Why is Daniel D. Federman '49 smiling?
While most medical schools nationwide are struggling to cope with drastically falling applicant pools, Federman--who is the dean for students and alumni at Harvard Medical School--says his institution is still in good shape.
"We are not at all worried about the quality of our applicants, and some schools are," Federman says.
"The numbers are down at Harvard, but the quality doesn't seem to be down," says Curtis Prout '37, the Med School's assistant dean for student affairs.
But such optimism belies a drastic drop in applications.
While 4160 applicants vied for 165 spots at the Med School in 1980, only 2438 applied for the same number of openings this year--amounting to a 41 percent decrease.
Harvard's prestigious name may have allowed it to maintain a quality student body despite the smaller pool. Nonetheless, even Harvard officials admit it's getting tougher and tougher to attract qualified applicants.
They say the medical profession is not as appealing as it was twenty years ago. With increased government regulation and a tarnished public image of doctors, less students have opted for a career in medicine.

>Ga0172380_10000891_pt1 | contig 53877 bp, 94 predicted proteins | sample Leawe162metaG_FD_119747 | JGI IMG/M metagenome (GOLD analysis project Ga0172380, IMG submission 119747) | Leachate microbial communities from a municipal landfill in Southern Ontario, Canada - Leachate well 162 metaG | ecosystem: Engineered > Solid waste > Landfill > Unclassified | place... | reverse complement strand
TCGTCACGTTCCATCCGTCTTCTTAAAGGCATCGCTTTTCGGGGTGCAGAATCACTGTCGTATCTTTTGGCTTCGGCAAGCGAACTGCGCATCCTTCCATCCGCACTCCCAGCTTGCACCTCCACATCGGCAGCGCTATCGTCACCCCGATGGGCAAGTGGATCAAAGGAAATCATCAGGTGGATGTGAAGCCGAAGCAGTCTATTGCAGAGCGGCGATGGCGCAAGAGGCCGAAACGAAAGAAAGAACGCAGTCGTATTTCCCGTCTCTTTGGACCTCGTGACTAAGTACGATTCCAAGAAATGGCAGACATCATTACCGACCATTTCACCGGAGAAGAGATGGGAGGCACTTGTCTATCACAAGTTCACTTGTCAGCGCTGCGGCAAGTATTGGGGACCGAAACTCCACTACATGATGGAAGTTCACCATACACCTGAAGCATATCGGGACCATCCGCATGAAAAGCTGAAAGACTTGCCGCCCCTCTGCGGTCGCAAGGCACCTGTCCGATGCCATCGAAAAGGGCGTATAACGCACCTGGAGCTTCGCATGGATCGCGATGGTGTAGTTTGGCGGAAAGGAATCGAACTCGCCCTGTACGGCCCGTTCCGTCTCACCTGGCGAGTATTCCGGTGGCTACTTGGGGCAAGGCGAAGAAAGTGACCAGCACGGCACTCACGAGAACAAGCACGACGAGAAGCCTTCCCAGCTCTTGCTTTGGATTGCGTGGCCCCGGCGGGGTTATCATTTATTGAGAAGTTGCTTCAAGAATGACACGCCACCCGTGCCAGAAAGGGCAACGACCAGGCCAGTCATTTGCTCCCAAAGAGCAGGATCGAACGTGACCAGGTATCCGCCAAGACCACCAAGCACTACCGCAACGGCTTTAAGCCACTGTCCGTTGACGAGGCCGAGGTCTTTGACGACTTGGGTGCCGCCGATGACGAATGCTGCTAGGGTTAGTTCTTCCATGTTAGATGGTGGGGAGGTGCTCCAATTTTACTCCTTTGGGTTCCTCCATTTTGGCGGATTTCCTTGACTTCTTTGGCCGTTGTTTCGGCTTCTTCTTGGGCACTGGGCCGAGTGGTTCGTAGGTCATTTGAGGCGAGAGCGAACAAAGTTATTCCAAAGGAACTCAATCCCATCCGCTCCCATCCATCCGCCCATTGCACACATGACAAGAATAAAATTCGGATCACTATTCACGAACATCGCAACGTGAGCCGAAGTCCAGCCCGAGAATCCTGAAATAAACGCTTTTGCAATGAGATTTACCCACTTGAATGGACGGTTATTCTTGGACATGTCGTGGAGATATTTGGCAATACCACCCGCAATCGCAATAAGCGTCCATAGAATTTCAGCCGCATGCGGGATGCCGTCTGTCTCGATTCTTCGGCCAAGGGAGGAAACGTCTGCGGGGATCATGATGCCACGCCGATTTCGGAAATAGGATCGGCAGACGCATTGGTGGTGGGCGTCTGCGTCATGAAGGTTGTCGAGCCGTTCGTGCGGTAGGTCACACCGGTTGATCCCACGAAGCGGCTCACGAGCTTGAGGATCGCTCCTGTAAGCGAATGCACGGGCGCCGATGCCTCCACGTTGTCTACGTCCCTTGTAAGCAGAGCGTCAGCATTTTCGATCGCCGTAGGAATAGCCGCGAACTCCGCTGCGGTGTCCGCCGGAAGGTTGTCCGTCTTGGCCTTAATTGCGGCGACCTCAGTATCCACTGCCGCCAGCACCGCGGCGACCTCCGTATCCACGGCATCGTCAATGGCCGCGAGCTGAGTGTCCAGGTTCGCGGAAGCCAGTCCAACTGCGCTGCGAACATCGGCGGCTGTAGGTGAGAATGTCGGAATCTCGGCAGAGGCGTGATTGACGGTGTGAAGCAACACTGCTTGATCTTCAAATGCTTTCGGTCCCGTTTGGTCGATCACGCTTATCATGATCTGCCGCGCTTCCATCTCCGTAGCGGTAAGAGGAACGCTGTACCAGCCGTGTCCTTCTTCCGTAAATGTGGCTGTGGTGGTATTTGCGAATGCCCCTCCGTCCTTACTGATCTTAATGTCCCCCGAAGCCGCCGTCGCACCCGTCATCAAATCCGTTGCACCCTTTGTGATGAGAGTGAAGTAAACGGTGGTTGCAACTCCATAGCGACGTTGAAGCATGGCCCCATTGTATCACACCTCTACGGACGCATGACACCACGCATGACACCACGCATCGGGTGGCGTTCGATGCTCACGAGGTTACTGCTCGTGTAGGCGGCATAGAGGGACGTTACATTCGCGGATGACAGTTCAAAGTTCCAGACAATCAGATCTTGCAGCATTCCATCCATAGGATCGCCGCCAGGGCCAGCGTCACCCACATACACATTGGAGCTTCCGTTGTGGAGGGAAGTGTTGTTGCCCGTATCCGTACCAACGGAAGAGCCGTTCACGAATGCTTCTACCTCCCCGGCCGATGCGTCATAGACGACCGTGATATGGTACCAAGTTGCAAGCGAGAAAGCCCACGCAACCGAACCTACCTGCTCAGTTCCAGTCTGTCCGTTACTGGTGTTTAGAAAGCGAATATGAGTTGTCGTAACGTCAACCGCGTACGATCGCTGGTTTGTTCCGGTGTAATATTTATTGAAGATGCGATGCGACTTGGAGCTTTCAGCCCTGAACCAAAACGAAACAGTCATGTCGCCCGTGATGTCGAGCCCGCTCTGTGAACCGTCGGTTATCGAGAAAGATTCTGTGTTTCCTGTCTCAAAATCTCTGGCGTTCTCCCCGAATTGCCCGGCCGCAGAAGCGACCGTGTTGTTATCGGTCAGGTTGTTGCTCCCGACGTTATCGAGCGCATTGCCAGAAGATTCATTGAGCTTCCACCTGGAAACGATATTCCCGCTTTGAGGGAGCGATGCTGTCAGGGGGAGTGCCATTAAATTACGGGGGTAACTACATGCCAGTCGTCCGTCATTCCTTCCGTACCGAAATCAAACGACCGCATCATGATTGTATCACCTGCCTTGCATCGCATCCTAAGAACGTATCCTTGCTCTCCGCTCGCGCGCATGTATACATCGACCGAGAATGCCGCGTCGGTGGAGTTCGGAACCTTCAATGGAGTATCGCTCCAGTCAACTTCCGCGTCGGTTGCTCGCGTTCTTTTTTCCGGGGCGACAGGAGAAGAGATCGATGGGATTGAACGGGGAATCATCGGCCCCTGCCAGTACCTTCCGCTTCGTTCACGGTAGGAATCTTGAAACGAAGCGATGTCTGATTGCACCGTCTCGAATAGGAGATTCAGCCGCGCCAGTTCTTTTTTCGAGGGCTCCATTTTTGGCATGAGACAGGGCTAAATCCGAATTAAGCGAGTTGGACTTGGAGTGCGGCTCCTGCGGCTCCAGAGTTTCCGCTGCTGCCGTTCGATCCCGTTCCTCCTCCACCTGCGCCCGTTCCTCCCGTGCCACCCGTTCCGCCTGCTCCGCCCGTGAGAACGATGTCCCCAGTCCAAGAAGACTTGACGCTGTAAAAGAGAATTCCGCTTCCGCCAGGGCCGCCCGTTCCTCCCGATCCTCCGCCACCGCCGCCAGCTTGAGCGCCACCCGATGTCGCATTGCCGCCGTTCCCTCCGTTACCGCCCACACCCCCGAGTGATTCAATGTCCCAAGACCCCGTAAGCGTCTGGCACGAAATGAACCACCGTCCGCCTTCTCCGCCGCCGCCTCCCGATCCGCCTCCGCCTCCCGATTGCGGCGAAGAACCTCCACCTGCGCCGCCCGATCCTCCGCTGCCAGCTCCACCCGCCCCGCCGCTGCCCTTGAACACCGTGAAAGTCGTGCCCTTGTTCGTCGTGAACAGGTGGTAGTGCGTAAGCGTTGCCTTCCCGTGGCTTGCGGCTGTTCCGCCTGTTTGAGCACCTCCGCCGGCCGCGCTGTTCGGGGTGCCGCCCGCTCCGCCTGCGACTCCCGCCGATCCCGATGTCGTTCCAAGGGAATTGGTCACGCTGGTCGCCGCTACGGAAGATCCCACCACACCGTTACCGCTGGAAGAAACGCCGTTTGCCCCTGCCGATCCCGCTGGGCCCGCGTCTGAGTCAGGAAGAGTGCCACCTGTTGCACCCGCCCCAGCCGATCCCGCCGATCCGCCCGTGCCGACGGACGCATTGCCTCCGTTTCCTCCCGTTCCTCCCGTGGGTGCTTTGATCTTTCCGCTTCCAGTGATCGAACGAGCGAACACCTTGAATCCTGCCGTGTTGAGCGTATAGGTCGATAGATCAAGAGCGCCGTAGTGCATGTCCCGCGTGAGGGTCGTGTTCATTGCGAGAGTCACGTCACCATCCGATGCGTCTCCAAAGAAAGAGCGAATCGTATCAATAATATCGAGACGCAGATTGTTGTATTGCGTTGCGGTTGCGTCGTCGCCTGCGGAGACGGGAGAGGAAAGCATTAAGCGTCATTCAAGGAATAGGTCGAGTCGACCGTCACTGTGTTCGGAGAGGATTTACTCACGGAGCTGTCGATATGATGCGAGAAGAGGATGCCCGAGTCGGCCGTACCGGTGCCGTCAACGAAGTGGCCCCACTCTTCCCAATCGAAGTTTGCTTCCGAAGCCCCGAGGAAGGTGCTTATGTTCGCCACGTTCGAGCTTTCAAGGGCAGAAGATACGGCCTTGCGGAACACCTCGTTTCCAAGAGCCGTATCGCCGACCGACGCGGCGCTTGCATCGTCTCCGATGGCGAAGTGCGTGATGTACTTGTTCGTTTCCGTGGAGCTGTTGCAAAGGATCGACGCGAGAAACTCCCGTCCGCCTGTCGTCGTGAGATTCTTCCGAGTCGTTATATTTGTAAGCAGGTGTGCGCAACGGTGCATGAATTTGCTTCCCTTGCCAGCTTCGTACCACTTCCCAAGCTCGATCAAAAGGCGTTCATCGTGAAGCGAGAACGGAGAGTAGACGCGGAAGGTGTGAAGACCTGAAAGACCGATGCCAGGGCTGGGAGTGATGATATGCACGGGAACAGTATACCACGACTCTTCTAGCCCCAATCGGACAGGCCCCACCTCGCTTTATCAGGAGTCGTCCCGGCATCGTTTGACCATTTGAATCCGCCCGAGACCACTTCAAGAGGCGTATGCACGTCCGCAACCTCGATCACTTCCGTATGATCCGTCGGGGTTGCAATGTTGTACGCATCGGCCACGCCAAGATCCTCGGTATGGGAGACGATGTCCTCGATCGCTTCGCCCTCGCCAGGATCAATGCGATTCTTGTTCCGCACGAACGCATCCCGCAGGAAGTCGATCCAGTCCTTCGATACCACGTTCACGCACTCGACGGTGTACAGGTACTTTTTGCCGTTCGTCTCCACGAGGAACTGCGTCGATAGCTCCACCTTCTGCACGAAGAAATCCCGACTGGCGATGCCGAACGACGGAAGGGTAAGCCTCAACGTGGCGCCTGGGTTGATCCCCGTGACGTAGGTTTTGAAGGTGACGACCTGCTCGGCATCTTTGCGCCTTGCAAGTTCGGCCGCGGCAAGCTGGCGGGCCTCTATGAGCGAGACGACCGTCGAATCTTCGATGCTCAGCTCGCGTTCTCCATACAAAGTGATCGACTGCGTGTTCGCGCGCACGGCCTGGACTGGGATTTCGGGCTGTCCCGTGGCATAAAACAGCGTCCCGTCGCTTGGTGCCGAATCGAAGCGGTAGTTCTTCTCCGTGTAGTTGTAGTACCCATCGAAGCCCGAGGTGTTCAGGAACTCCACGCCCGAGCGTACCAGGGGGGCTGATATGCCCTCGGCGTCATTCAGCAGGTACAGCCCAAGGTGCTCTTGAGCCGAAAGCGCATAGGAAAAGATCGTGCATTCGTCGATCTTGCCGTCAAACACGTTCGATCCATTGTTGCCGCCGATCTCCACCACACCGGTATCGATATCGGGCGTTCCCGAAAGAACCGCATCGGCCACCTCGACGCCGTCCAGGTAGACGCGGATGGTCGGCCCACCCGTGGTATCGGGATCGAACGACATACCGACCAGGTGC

As a result, schools like Harvard are trying to improve the profession's image the only way they can--by producing more compassionate, well-rounded doctors. Yet to do that, the schools must first make sure that they have a sufficient supply of talented applicants--a task which is becoming increasingly difficult.
The numbers are staggering: According to the American Associa- tion of Medical Colleges, 36,727 studentsapplied to American medical schools in 1981. In1989, only 26,915 applied--a 27 percent drop overnine years.
Students, faculty and practitioners attributethe drop to many causes. Financial constraints,the loss of professional autonomy, increasingfederal regulation and the consistently large timedemands head the list.
Medical tuition increases have matched thehikes in other professional fields. Unfortunately,Harvard doctors say, the salary increases have notmatched those rising costs.
"The costs have increased and the amount ofloan indebtedness has been very critical in all ofthis," says Alvin F. Poussaint, associate dean ofstudent affairs at the Med School.
A 1989 study by the Association of AmericanMedical Colleges found that 83.4 percent of allmedical graduates have educational debts. Theaverage educational debt of graduates in 1988 was$38,489, 8 percent higher than it was the yearbefore.
Med School Dean for Student Affiars CarolaEisenberg adds that tuition hikes have hit Harvardand other private institutions particularly hard,since the high costs have forced many students toattend less expensive state schools.